A sophisticated imaging system, multi-isotope imaging mass spectrometry (MIMS), demonstrates cell division in the adult mammalian heart. Researchers were surprised to find that new heart muscle cells primarily arose from existing heart muscle cells, rather than stem cells.
Recent research has shown that there are new cells that develop in the heart, but how these cardiac cells are born and how frequently they are generated remains unclear.
The research was published today in Nature.
“The question about how often cardiac cells are born has been extremely difficult to answer because there was a need for new techniques to help us understand this process,” said Harvard Medical School Professor of Medicine Richard T. Lee, the senior author of the paper and a researcher in the Cardiovascular Division at BWH.
“We are especially excited about our findings because of the novel way in which we were able to show new heart cells, using multi-isotope imaging mass spectrometry (MIMS),” Lee continued. “Our collaborator, [HMS Associate Professor of Medicine] Claude Lechene, had developed this technology, and as a team we harnessed this for the cardiac regeneration question. These data present one piece of the puzzle when it comes to the discussion around the generation of new cardiac cells.”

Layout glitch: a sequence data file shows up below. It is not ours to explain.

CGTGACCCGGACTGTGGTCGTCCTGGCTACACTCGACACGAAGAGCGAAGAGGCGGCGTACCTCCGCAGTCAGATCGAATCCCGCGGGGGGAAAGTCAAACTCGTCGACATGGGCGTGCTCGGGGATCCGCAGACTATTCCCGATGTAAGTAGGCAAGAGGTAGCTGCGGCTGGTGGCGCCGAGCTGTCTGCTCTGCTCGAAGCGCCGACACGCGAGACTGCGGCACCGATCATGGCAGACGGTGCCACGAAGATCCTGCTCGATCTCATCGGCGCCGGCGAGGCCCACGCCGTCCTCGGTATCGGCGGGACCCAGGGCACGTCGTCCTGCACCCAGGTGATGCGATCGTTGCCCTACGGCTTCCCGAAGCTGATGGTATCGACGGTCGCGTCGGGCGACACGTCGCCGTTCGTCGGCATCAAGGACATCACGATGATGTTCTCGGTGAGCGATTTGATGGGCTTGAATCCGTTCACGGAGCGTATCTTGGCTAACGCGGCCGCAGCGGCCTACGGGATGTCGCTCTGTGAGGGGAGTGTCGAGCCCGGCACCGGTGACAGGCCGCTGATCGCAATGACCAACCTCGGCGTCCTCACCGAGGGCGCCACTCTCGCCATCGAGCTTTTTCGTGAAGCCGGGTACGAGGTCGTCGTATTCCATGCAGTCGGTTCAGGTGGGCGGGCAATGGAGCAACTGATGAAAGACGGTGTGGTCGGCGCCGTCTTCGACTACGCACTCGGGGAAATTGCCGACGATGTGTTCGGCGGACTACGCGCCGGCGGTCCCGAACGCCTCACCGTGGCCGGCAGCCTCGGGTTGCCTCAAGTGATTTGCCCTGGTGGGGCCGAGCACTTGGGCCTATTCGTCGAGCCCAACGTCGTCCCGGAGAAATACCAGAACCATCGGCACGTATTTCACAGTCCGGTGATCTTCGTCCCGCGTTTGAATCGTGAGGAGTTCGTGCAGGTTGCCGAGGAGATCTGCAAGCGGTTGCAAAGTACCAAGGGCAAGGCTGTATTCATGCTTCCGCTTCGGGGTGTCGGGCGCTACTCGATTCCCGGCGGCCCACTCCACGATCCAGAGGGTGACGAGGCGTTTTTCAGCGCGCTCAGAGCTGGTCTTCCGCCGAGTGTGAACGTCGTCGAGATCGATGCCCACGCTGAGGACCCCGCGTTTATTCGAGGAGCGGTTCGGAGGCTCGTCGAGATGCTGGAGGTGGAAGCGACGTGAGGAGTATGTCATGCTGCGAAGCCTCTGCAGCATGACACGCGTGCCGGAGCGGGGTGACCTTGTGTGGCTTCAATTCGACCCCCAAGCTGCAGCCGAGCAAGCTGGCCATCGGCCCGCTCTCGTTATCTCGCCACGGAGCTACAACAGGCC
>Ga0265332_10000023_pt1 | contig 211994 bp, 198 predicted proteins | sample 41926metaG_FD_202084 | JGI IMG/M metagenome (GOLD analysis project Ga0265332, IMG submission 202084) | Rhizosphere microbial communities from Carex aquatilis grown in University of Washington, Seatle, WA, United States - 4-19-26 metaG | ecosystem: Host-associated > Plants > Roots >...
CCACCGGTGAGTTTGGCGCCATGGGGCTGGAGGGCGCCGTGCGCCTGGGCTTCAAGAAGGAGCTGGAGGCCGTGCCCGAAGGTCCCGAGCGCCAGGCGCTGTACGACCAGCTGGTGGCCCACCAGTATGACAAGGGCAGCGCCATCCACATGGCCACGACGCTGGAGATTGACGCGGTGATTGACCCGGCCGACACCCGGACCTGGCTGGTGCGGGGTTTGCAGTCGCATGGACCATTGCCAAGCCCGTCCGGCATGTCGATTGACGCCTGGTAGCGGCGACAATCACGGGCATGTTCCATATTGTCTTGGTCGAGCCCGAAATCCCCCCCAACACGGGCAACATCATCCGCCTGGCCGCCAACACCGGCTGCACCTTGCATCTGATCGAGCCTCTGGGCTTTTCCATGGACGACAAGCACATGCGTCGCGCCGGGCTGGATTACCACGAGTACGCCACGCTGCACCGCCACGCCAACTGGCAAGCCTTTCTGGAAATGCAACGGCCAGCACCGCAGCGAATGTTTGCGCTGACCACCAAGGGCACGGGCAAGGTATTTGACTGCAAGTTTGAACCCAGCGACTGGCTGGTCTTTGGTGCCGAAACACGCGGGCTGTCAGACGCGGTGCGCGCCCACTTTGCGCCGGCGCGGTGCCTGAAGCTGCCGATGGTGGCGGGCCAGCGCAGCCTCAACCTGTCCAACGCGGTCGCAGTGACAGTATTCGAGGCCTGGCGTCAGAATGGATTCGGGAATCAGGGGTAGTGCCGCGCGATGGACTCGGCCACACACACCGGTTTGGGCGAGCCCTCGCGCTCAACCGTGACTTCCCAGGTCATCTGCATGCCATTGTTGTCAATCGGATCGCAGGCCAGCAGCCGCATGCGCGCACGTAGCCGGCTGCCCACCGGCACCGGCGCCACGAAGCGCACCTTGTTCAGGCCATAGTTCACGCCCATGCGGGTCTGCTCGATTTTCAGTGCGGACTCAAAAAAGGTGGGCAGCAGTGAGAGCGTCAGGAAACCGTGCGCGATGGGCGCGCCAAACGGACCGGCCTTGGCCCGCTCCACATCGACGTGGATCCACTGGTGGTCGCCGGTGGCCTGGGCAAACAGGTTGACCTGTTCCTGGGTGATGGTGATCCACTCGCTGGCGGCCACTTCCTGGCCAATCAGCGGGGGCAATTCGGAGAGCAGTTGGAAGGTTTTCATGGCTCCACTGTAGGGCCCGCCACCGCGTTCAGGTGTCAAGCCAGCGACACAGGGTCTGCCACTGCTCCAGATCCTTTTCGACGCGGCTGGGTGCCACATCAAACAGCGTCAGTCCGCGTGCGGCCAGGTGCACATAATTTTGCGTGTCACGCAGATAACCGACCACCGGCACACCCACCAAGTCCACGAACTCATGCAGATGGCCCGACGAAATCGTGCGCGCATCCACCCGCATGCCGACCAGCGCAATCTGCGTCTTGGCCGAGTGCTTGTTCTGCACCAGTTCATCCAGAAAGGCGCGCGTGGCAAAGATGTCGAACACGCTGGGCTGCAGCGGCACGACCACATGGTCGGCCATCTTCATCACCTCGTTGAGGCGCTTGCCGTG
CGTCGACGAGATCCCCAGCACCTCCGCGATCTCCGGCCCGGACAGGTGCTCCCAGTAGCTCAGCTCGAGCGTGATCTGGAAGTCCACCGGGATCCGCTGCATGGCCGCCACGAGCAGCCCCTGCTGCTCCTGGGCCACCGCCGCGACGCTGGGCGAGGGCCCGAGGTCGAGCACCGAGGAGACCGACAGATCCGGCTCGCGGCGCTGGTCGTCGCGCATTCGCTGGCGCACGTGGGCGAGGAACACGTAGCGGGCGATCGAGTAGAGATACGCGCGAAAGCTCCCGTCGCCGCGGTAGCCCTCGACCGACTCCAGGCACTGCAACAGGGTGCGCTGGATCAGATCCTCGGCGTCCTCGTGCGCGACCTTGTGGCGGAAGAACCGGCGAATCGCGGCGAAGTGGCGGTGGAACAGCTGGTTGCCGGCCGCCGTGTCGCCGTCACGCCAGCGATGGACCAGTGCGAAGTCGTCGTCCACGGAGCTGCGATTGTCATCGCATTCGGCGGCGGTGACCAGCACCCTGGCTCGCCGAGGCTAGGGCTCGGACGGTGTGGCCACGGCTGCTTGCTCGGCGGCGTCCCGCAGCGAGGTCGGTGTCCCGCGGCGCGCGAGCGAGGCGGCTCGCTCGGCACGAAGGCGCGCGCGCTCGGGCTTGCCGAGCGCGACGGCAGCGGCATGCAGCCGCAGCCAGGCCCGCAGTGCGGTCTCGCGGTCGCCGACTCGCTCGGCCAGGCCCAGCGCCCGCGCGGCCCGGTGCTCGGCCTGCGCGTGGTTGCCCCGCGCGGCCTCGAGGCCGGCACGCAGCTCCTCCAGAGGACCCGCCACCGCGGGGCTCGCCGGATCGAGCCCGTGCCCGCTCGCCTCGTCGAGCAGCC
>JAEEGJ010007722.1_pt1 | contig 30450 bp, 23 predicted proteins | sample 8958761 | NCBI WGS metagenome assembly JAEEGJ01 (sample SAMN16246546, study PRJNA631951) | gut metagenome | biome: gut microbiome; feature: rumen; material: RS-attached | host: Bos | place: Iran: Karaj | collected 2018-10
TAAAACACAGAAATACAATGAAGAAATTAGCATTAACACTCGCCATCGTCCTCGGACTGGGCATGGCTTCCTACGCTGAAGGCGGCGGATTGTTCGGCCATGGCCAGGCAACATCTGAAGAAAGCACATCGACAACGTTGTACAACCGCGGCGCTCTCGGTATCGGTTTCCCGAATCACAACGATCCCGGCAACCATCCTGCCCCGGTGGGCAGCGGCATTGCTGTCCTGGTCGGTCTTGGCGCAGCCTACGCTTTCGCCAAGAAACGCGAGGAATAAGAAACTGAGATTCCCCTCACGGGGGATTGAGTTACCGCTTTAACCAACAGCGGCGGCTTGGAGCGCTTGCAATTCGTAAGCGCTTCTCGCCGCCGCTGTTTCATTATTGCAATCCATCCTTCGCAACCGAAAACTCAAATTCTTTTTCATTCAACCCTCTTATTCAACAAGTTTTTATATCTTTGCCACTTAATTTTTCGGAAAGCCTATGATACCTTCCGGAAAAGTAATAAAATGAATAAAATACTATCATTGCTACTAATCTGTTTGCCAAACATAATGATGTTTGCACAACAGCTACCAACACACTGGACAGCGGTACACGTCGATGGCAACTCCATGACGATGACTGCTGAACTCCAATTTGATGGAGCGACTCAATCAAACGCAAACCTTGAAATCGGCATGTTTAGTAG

The team of BWH researchers marked existing cardiac cells genetically to cause them to express a green fluorescent protein. Then they used MIMS to examine the development of new heart muscle cells, called cardiomyocytes, in a preclinical model over a period of months. Researchers were surprised to find that new heart muscle cells primarily arose from existing heart muscle cells, rather than stem cells. Even in the setting of a heart attack, when stem cells are thought to be activated, most new heart cells were born from pre-existing heart cells.
“Our data show that adult cardiomyocytes are primarily responsible for the generation of new cardiomyocytes and that, as we age, we lose some capacity to form new heart cells,” said Lee. “This means that we are losing our potential to rebuild the heart in the latter half of life, just when most heart disease hits us. If we can unravel why this occurs, we may be able to unleash some heart regeneration potential.”
This research was funded through grants from the National Institutes of Health, the American Heart Association, Future Leaders in Cardiovascular Medicine, the Watkins Cardiovascular Leadership Award, and the Ellison Medical Foundation.